I decided early in the day yesterday, in all of my teenage rebellion, that I was absolutely skipping school today.   As usual I have an extremely hard time saying no, taking the time for myself that I need and I wasn’t fully committed.  By the end of the day I convinced myself that I could probably make it to school, but promised myself that if I went I was certainly NOT doing anything or talking to anyone.   It will be all I can muster to sit quietly in the corner and hope that no one notices how much my life is falling apart.

So this morning as my alarm went off, I reluctantly got up and dressed.  I stomped around the house whining about how much I didn’t want to go.  I walked the dog and got in the car, kicking and screaming, and went to school.

The thing is, when you’re an adult who lives alone and you spend your morning reluctantly dragging yourself out of bed kicking and screaming, NO ONE hears you but YOU, and that is infinitely more depressing than any of the miserably depressing things I had pondered all weekend.

 “If a tree falls in a forest and no one is around to hear it, does it make a sound?”

But here’s the other thing,  I dragged myself out of bed to go to massage school. It’s hard to sit in a corner, feeling sorry for myself, doing nothing, when half of my day is spent being touched by someone.   It is hard to hold onto the anger and pain when someone who is so focused on relieving your pain is touching you.   Touch is such a powerful thing.  Getting up and dressed and out of the house, however reluctantly, is powerful thing.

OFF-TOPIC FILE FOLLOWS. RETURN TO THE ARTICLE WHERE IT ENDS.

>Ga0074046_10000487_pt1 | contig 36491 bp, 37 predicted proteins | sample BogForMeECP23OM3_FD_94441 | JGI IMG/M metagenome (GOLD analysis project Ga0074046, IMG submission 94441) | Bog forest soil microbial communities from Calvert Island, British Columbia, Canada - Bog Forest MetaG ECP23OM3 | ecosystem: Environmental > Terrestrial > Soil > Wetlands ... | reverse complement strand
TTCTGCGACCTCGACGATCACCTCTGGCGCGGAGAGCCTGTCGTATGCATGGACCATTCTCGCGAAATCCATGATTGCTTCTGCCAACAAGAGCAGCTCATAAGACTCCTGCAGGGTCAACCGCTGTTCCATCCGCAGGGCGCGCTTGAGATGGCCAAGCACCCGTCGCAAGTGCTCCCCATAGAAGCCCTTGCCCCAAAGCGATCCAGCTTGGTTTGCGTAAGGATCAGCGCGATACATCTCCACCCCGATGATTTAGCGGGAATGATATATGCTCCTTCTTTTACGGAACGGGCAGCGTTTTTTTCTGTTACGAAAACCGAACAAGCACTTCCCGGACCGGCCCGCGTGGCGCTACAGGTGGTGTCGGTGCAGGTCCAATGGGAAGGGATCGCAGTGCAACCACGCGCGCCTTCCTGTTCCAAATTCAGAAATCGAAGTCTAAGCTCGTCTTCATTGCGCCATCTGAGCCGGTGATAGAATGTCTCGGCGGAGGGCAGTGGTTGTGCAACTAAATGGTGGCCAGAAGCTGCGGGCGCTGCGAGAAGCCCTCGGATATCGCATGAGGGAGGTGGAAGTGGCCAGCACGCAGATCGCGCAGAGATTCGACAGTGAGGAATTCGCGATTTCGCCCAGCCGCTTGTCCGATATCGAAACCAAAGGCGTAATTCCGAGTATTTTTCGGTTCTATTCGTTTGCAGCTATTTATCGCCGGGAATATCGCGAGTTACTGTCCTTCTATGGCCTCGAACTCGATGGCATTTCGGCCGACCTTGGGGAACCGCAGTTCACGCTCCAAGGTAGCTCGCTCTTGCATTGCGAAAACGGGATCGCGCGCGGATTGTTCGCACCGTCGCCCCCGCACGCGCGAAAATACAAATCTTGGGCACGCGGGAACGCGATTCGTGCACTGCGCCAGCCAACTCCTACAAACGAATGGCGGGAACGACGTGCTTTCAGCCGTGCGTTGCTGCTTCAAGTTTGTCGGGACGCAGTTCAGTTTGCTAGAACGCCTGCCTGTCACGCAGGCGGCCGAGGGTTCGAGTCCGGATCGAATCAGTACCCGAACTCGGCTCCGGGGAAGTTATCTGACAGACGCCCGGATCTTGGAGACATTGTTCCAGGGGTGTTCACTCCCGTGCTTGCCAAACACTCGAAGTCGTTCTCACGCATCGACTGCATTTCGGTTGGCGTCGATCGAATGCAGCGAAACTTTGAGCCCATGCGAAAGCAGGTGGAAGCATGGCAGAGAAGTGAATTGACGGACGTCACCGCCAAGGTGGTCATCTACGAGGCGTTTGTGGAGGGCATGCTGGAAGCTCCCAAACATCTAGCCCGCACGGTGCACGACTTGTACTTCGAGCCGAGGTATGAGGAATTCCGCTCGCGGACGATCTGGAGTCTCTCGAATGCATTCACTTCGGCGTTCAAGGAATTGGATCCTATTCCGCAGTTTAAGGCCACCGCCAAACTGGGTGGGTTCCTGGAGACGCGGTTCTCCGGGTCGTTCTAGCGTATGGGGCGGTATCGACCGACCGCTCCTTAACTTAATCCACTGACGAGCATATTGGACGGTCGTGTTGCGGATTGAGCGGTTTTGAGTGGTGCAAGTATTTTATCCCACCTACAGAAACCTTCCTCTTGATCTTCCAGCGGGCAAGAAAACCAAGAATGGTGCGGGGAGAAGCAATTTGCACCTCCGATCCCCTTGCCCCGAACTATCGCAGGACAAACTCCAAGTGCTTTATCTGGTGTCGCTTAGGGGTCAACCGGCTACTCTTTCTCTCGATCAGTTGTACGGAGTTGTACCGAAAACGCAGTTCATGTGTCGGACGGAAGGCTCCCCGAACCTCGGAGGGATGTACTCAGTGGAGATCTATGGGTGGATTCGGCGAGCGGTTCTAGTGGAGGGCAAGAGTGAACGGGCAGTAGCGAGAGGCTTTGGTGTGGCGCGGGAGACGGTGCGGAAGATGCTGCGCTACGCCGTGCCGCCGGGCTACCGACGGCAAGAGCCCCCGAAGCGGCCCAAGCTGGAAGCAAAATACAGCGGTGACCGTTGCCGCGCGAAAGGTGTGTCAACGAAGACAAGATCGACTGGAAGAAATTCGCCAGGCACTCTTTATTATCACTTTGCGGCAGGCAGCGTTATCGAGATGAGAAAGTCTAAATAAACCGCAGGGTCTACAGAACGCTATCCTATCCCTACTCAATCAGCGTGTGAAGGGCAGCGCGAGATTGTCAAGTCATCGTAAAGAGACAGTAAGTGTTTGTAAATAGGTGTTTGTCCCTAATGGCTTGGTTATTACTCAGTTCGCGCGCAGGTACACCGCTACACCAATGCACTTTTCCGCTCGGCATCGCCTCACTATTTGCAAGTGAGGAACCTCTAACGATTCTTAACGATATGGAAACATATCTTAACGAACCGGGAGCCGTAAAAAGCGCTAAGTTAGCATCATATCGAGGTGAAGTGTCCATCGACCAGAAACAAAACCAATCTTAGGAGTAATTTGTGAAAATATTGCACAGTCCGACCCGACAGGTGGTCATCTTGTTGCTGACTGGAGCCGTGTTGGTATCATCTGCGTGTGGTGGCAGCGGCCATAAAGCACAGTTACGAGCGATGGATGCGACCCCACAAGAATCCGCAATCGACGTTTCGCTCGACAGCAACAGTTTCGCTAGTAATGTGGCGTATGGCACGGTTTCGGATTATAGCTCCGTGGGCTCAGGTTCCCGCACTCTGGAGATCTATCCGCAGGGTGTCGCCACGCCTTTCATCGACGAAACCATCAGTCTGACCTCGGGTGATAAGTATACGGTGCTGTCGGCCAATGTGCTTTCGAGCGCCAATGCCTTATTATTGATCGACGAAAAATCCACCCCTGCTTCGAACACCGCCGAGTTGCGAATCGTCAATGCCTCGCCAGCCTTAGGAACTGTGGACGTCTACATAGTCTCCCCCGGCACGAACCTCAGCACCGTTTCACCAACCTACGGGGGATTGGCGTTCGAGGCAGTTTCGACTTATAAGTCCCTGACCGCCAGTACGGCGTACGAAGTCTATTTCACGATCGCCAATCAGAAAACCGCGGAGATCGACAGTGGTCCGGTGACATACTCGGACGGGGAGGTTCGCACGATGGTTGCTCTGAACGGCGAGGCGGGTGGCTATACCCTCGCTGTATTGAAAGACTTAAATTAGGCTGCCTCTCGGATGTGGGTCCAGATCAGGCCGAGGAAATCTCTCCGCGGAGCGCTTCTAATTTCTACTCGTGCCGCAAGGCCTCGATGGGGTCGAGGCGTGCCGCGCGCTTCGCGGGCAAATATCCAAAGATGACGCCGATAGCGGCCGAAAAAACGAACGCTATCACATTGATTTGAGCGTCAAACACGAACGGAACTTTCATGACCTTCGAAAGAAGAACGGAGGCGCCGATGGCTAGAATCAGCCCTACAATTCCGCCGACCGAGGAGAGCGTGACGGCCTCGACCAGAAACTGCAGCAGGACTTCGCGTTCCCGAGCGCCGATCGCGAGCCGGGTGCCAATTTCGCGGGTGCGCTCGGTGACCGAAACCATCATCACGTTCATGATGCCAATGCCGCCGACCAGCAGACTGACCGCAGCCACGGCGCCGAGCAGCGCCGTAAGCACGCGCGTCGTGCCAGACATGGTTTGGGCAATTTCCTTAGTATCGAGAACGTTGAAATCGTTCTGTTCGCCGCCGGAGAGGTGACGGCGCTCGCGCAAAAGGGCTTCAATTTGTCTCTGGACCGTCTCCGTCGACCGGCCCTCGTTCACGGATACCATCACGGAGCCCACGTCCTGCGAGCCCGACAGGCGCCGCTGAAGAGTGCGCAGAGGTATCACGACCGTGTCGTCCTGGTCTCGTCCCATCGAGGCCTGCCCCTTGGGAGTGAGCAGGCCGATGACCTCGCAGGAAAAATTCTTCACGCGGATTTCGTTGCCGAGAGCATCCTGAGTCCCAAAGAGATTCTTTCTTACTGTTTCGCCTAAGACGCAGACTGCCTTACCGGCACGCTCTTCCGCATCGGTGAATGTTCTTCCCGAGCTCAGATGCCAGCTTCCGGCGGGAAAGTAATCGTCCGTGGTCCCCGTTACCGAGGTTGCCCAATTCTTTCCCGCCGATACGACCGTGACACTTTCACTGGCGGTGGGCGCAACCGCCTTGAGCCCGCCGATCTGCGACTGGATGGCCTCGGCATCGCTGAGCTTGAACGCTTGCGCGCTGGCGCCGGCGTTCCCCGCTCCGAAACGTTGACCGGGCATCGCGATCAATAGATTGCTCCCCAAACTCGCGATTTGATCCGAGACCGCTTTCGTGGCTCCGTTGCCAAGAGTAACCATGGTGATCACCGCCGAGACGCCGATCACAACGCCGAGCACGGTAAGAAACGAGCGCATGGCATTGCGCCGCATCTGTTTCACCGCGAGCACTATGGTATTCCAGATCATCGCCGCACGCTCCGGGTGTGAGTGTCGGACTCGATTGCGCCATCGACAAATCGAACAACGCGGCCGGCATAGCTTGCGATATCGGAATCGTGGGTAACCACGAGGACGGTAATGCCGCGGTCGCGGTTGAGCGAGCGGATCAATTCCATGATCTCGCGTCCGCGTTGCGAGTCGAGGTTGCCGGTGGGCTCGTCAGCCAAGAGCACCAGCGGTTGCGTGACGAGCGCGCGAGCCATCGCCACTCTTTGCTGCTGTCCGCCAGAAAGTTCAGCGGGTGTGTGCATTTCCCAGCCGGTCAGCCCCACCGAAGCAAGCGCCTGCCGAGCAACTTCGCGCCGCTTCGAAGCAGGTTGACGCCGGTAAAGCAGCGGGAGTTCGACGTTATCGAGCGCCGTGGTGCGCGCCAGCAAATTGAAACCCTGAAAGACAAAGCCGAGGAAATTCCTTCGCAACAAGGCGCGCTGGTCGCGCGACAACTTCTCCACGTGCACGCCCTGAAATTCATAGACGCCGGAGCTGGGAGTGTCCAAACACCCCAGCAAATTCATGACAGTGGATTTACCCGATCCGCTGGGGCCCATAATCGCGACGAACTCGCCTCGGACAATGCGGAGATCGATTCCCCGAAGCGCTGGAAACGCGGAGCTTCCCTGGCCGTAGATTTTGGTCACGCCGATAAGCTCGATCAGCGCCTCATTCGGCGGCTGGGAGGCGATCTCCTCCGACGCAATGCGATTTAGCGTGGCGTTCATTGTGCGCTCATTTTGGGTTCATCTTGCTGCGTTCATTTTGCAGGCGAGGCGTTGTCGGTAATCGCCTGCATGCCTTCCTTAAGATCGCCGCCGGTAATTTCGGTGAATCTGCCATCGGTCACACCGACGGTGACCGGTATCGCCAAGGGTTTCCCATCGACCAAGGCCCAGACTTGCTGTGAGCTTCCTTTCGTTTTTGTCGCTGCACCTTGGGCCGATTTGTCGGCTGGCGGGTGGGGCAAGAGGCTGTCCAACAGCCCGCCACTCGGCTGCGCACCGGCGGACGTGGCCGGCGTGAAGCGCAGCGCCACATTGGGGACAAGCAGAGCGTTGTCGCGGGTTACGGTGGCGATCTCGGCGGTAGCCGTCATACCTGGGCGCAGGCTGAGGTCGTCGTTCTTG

So today after all my nonsensical tantrums thrown for me and only me, I went into school and was reminded that good things can happen even on the worst days.


-As far away as July feels to me right now, it is hard to look back and see how in so many ways I feel exactly the same.  Most days I get out of bed.  Most days I am able to see the good, however reluctantly.  A year later I am still trying to learn that sometimes its ok to say no.  Sometimes touch is just to much.  Sometimes it’s ok to stay in bed.

Next year will be different…too